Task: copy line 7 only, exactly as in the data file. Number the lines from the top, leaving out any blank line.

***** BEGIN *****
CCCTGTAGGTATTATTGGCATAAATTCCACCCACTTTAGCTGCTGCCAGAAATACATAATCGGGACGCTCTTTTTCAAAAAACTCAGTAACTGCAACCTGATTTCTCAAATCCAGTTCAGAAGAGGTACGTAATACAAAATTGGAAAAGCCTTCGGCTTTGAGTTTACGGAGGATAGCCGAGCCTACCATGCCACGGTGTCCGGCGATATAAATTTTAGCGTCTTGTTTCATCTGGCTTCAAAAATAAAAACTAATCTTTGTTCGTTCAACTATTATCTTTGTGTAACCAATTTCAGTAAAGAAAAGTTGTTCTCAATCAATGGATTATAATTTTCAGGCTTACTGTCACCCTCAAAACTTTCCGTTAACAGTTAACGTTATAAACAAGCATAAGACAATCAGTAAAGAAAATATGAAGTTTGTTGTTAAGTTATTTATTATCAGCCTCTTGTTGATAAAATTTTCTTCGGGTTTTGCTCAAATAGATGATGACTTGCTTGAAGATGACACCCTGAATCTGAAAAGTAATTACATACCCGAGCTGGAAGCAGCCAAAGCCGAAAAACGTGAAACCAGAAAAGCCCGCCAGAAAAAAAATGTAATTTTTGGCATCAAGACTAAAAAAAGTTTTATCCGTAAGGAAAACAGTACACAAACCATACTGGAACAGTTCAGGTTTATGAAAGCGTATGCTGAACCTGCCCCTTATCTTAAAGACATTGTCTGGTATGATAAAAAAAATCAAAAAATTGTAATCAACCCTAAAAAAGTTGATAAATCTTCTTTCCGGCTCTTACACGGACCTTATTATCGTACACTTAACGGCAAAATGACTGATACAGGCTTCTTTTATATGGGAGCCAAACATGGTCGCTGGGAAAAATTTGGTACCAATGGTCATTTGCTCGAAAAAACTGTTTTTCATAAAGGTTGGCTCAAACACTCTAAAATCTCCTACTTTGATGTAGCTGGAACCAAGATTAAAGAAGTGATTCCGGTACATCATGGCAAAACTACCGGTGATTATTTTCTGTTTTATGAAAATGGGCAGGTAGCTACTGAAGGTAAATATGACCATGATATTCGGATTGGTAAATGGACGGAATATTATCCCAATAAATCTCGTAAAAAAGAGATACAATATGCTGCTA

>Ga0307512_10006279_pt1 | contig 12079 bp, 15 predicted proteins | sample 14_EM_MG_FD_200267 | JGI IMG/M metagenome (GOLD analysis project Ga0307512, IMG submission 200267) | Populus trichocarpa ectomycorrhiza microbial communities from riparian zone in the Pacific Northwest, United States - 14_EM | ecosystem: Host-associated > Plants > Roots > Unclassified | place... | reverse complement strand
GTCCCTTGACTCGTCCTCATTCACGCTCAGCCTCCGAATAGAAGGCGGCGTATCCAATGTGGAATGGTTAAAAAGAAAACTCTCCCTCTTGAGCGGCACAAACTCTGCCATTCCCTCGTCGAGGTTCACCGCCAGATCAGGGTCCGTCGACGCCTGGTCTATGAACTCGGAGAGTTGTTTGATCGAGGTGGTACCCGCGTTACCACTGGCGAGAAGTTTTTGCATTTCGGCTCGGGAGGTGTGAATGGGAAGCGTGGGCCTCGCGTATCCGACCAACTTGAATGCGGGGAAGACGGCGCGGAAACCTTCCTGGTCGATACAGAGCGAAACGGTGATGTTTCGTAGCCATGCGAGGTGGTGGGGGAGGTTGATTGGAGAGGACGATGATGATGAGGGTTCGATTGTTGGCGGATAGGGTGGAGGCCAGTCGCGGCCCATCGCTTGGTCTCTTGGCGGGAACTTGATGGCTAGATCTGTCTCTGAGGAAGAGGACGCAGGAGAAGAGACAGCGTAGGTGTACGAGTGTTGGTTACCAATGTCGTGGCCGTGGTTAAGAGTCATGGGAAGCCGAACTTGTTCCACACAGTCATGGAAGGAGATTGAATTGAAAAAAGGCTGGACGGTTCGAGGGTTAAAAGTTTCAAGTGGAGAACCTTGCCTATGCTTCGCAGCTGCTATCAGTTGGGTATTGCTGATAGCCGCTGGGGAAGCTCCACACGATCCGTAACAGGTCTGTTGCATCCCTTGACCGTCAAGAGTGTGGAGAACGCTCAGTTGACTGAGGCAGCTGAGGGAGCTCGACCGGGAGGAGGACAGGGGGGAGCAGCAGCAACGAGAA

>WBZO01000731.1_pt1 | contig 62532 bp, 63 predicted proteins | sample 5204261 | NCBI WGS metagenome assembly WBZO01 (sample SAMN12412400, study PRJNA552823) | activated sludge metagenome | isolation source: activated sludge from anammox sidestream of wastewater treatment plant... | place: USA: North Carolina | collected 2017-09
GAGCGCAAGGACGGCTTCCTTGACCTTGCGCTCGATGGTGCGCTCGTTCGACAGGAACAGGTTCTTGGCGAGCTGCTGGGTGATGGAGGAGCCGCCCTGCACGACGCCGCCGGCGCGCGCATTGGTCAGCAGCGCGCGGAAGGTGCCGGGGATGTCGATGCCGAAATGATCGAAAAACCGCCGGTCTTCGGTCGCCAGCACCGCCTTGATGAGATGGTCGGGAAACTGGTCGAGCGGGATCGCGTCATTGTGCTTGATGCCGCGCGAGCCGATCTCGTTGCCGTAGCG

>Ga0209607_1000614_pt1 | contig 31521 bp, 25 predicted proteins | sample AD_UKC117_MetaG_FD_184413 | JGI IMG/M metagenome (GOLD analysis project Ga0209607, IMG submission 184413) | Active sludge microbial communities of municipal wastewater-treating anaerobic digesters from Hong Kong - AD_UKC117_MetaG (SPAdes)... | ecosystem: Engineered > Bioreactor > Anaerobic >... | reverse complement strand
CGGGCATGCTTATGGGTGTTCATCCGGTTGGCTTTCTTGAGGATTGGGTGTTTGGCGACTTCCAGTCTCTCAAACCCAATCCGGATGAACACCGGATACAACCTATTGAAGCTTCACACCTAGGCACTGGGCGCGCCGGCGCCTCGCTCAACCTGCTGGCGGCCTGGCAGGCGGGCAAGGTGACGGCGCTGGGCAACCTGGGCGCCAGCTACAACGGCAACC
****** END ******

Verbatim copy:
CGGGCATGCTTATGGGTGTTCATCCGGTTGGCTTTCTTGAGGATTGGGTGTTTGGCGACTTCCAGTCTCTCAAACCCAATCCGGATGAACACCGGATACAACCTATTGAAGCTTCACACCTAGGCACTGGGCGCGCCGGCGCCTCGCTCAACCTGCTGGCGGCCTGGCAGGCGGGCAAGGTGACGGCGCTGGGCAACCTGGGCGCCAGCTACAACGGCAACC